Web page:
Department of Oral and Maxillofacial-Head and Neck Surgery, University Hospital Infanta Cristina, 06080 Badajoz, Spain.
Correspondence Address: Prof. Raúl González-García, Department of Oral and Maxillofacial-Head and Neck Surgery, University Hospital Infanta Cristina, 06080 Badajoz, Spain. E-mail: firstname.lastname@example.org
Dr. Raúl González-García, M.D., Ph.D, FEBOMFS, was graduated in Medicine (Medical Degree, M.D.) by the Universidad Autónoma de Madrid School of Medicine, Madrid, Spain, in 2001, and obtained his trainee in Oral and Maxillofacial Surgery in the University Hospital La Princesa, Madrid, Spain, in 2007. He obtained his Ph.D. Degree in Medicine and Surgery at the Universidad Autónoma de Madrid School of Medicine, in 2011. Since 2007 he is Consultant Surgeon at the Department of Oral and Maxillofacial Surgery, University Hospital Infanta Cristina, Badajoz, Spain, and he is also a University Honorary Collaborator at the Universidad de Extremadura School of Medicine. He is actually Editor-in-Chief of Plastic and Aesthetic Research, Assistant Director of Revista Española de Cirugía Oral y Maxilofacial, Permanent Member of the Reviewer Commitee of International Journal of Oral and Maxillofacial Surgery, Contributing Editor of Current Research in Dentistry, and Member of the Editorial Board/reviewer of more than 35 international journals of the speciality. He is author of more than 130 publications, 96 of them in international Medline/PubMed-indexed journals, 15 chapters in books of the speciality, and he is author of the text book "Reconstrucción Maxilomandibular Compleja: Microcirugía, Distracción Ósea e Implantes dentales".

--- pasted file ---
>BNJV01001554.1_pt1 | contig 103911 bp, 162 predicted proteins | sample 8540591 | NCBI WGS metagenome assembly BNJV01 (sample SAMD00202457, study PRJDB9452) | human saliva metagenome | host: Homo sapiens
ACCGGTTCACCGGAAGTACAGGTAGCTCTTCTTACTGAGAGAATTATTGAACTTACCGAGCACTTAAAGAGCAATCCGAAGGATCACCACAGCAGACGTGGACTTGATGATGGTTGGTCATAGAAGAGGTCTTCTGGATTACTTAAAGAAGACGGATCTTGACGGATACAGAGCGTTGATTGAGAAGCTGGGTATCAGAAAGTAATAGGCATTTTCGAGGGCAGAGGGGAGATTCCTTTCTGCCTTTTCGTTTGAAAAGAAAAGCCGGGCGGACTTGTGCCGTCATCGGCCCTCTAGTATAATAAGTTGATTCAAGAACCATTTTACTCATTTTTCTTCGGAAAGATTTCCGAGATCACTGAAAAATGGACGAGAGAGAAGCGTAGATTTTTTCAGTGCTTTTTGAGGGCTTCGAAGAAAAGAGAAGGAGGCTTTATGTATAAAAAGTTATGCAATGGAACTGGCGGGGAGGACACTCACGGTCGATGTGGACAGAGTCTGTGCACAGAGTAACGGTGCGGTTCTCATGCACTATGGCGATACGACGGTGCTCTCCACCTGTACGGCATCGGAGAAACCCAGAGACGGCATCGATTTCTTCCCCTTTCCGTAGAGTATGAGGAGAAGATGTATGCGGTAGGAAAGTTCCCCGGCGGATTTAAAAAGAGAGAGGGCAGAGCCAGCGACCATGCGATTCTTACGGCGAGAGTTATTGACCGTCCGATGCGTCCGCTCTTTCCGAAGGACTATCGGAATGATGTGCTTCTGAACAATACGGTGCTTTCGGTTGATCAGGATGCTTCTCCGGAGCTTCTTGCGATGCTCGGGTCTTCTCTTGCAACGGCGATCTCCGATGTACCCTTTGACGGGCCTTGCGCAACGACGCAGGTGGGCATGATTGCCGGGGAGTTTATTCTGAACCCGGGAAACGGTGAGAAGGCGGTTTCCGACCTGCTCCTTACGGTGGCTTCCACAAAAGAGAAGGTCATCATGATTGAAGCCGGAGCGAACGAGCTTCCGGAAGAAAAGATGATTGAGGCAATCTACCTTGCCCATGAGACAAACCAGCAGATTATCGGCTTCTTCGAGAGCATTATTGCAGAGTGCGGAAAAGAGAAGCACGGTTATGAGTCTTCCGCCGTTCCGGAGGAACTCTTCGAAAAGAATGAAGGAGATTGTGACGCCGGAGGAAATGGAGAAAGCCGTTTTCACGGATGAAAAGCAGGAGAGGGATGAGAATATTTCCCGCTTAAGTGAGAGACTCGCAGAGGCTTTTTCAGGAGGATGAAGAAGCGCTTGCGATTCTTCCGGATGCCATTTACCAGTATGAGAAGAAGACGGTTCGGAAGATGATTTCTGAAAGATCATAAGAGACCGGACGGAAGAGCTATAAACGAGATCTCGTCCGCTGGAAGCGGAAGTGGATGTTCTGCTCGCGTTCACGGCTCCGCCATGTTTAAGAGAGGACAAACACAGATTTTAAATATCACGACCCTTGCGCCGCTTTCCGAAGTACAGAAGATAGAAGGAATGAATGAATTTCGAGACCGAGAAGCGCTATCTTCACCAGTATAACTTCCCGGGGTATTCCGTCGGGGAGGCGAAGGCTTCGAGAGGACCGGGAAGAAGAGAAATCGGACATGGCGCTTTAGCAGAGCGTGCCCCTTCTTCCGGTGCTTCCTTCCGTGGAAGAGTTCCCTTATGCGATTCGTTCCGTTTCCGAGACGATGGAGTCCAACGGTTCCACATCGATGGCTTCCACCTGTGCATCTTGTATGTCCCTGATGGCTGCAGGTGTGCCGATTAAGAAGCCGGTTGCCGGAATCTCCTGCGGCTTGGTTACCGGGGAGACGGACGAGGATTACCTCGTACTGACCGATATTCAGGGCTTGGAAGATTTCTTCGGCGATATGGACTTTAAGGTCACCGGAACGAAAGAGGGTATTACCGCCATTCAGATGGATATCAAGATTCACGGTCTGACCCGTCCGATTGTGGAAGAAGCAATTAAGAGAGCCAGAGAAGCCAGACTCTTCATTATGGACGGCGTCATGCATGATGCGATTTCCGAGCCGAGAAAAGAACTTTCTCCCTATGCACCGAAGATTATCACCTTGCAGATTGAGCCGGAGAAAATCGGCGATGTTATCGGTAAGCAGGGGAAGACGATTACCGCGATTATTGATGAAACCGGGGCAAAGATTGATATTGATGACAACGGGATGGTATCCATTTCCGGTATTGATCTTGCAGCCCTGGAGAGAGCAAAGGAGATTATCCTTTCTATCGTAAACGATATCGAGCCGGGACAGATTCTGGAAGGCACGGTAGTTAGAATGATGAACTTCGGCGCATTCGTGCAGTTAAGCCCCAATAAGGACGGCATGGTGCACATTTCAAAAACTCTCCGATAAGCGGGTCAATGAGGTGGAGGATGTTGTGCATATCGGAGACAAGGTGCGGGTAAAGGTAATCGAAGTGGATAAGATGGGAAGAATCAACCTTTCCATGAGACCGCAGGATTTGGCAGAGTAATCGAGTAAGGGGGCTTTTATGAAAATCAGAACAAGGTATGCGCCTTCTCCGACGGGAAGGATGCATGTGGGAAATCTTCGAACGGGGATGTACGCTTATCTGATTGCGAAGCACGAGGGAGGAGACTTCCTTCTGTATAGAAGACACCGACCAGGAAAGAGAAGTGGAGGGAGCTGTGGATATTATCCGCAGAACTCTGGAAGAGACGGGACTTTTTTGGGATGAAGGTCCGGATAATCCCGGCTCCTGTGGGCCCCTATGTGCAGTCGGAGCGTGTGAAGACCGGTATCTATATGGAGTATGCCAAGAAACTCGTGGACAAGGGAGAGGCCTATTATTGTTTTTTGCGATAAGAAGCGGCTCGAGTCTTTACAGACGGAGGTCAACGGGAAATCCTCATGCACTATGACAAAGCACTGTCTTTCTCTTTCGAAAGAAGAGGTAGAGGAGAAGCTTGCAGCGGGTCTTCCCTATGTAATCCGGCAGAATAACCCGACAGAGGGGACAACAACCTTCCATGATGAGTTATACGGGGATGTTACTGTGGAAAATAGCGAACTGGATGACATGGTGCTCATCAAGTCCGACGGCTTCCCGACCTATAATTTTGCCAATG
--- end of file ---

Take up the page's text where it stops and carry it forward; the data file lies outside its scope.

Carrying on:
This is an open access article distributed under the terms of the Creative Commons Attribution-NonCommercial-ShareAlike 3.0 License (http://creativecommons.org/licenses/by-nc-sa/3.0/), which allows others to remix, tweak and build upon the work non-commercially, as long as the author is credited and the new creations are licensed under the identical terms.
When considering the last report by the World Health Organization in 2014, oral squamous cell carcinoma (OSCC) represents the seventh cause of cancer worldwide and causes 529,000 new cases per year. In addition to its considerable frequency, death by this entity may overcome in approximately 50% of the patients, even after aggressive multi-modality treatment. Although surgery followed or not by radiotherapy is the main treatment option, many factors may influence overall outcome in terms of survival, including patient-related, tumor-related and treatment-related factors.